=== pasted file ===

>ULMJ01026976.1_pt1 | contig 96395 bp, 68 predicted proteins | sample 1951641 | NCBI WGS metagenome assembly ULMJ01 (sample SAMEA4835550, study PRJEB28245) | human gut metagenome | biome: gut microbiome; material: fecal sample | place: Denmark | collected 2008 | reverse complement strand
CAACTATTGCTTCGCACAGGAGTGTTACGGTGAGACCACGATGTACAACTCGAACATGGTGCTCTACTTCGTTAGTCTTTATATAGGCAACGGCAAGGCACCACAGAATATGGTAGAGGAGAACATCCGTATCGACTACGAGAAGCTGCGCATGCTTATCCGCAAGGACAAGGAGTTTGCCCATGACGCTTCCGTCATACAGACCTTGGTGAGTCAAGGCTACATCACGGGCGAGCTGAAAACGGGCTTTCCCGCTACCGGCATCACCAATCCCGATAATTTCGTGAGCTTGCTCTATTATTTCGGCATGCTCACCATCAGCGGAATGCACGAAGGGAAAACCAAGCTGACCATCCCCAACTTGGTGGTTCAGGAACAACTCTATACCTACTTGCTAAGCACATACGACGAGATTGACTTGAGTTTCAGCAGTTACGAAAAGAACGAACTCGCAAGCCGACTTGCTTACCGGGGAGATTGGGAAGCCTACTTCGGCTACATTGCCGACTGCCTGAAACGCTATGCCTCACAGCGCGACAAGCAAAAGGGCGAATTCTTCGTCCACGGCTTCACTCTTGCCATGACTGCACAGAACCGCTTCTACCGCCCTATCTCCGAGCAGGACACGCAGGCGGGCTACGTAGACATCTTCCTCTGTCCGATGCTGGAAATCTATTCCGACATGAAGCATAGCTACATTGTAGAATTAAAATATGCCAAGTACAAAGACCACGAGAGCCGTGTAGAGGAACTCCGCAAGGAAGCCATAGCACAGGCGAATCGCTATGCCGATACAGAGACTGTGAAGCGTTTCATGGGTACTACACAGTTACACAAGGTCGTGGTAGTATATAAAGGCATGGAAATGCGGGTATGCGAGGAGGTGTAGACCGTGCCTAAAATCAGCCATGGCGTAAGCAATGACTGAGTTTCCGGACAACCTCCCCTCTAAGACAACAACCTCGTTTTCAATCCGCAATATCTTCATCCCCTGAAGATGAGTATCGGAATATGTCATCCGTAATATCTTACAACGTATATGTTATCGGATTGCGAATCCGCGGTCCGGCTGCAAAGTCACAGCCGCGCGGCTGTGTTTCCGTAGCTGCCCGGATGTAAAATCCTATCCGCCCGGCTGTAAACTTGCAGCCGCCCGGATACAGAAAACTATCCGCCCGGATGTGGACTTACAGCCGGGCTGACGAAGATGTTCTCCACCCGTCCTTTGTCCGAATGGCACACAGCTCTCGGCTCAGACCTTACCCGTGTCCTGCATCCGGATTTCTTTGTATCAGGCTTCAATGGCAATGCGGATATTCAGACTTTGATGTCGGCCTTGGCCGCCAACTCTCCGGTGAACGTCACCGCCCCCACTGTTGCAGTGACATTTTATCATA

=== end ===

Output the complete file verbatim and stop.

>ULMJ01026976.1_pt1 | contig 96395 bp, 68 predicted proteins | sample 1951641 | NCBI WGS metagenome assembly ULMJ01 (sample SAMEA4835550, study PRJEB28245) | human gut metagenome | biome: gut microbiome; material: fecal sample | place: Denmark | collected 2008 | reverse complement strand
CAACTATTGCTTCGCACAGGAGTGTTACGGTGAGACCACGATGTACAACTCGAACATGGTGCTCTACTTCGTTAGTCTTTATATAGGCAACGGCAAGGCACCACAGAATATGGTAGAGGAGAACATCCGTATCGACTACGAGAAGCTGCGCATGCTTATCCGCAAGGACAAGGAGTTTGCCCATGACGCTTCCGTCATACAGACCTTGGTGAGTCAAGGCTACATCACGGGCGAGCTGAAAACGGGCTTTCCCGCTACCGGCATCACCAATCCCGATAATTTCGTGAGCTTGCTCTATTATTTCGGCATGCTCACCATCAGCGGAATGCACGAAGGGAAAACCAAGCTGACCATCCCCAACTTGGTGGTTCAGGAACAACTCTATACCTACTTGCTAAGCACATACGACGAGATTGACTTGAGTTTCAGCAGTTACGAAAAGAACGAACTCGCAAGCCGACTTGCTTACCGGGGAGATTGGGAAGCCTACTTCGGCTACATTGCCGACTGCCTGAAACGCTATGCCTCACAGCGCGACAAGCAAAAGGGCGAATTCTTCGTCCACGGCTTCACTCTTGCCATGACTGCACAGAACCGCTTCTACCGCCCTATCTCCGAGCAGGACACGCAGGCGGGCTACGTAGACATCTTCCTCTGTCCGATGCTGGAAATCTATTCCGACATGAAGCATAGCTACATTGTAGAATTAAAATATGCCAAGTACAAAGACCACGAGAGCCGTGTAGAGGAACTCCGCAAGGAAGCCATAGCACAGGCGAATCGCTATGCCGATACAGAGACTGTGAAGCGTTTCATGGGTACTACACAGTTACACAAGGTCGTGGTAGTATATAAAGGCATGGAAATGCGGGTATGCGAGGAGGTGTAGACCGTGCCTAAAATCAGCCATGGCGTAAGCAATGACTGAGTTTCCGGACAACCTCCCCTCTAAGACAACAACCTCGTTTTCAATCCGCAATATCTTCATCCCCTGAAGATGAGTATCGGAATATGTCATCCGTAATATCTTACAACGTATATGTTATCGGATTGCGAATCCGCGGTCCGGCTGCAAAGTCACAGCCGCGCGGCTGTGTTTCCGTAGCTGCCCGGATGTAAAATCCTATCCGCCCGGCTGTAAACTTGCAGCCGCCCGGATACAGAAAACTATCCGCCCGGATGTGGACTTACAGCCGGGCTGACGAAGATGTTCTCCACCCGTCCTTTGTCCGAATGGCACACAGCTCTCGGCTCAGACCTTACCCGTGTCCTGCATCCGGATTTCTTTGTATCAGGCTTCAATGGCAATGCGGATATTCAGACTTTGATGTCGGCCTTGGCCGCCAACTCTCCGGTGAACGTCACCGCCCCCACTGTTGCAGTGACATTTTATCATA